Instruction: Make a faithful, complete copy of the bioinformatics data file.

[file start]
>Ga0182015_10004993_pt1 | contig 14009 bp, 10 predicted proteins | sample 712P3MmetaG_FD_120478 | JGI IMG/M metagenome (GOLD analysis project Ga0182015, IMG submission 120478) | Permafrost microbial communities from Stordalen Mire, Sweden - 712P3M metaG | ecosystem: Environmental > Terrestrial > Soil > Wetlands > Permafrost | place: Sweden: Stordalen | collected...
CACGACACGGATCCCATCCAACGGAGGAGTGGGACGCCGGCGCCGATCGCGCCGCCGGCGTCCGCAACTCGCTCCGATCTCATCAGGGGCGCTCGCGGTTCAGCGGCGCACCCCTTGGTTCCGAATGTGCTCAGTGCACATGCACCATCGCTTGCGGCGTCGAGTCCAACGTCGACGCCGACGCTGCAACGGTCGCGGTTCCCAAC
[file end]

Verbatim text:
>Ga0182015_10004993_pt1 | contig 14009 bp, 10 predicted proteins | sample 712P3MmetaG_FD_120478 | JGI IMG/M metagenome (GOLD analysis project Ga0182015, IMG submission 120478) | Permafrost microbial communities from Stordalen Mire, Sweden - 712P3M metaG | ecosystem: Environmental > Terrestrial > Soil > Wetlands > Permafrost | place: Sweden: Stordalen | collected...
CACGACACGGATCCCATCCAACGGAGGAGTGGGACGCCGGCGCCGATCGCGCCGCCGGCGTCCGCAACTCGCTCCGATCTCATCAGGGGCGCTCGCGGTTCAGCGGCGCACCCCTTGGTTCCGAATGTGCTCAGTGCACATGCACCATCGCTTGCGGCGTCGAGTCCAACGTCGACGCCGACGCTGCAACGGTCGCGGTTCCCAAC